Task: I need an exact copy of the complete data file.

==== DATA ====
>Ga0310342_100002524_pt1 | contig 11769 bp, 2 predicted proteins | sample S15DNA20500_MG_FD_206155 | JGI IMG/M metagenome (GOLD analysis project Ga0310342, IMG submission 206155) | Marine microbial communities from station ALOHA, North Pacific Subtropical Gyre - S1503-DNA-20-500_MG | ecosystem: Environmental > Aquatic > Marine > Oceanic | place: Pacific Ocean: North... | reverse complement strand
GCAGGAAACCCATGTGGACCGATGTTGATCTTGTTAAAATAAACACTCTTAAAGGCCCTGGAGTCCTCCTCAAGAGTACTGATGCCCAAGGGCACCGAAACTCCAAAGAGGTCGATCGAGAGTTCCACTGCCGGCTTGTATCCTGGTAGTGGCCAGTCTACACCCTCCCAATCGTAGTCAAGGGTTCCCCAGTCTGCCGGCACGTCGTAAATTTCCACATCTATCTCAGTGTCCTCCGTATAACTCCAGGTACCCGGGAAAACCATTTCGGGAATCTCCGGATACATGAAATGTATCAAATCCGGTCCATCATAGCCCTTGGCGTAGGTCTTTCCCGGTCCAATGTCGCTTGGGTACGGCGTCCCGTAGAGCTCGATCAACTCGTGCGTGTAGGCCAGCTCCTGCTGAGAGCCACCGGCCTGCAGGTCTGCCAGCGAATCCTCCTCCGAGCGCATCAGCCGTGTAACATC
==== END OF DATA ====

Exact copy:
>Ga0310342_100002524_pt1 | contig 11769 bp, 2 predicted proteins | sample S15DNA20500_MG_FD_206155 | JGI IMG/M metagenome (GOLD analysis project Ga0310342, IMG submission 206155) | Marine microbial communities from station ALOHA, North Pacific Subtropical Gyre - S1503-DNA-20-500_MG | ecosystem: Environmental > Aquatic > Marine > Oceanic | place: Pacific Ocean: North... | reverse complement strand
GCAGGAAACCCATGTGGACCGATGTTGATCTTGTTAAAATAAACACTCTTAAAGGCCCTGGAGTCCTCCTCAAGAGTACTGATGCCCAAGGGCACCGAAACTCCAAAGAGGTCGATCGAGAGTTCCACTGCCGGCTTGTATCCTGGTAGTGGCCAGTCTACACCCTCCCAATCGTAGTCAAGGGTTCCCCAGTCTGCCGGCACGTCGTAAATTTCCACATCTATCTCAGTGTCCTCCGTATAACTCCAGGTACCCGGGAAAACCATTTCGGGAATCTCCGGATACATGAAATGTATCAAATCCGGTCCATCATAGCCCTTGGCGTAGGTCTTTCCCGGTCCAATGTCGCTTGGGTACGGCGTCCCGTAGAGCTCGATCAACTCGTGCGTGTAGGCCAGCTCCTGCTGAGAGCCACCGGCCTGCAGGTCTGCCAGCGAATCCTCCTCCGAGCGCATCAGCCGTGTAACATC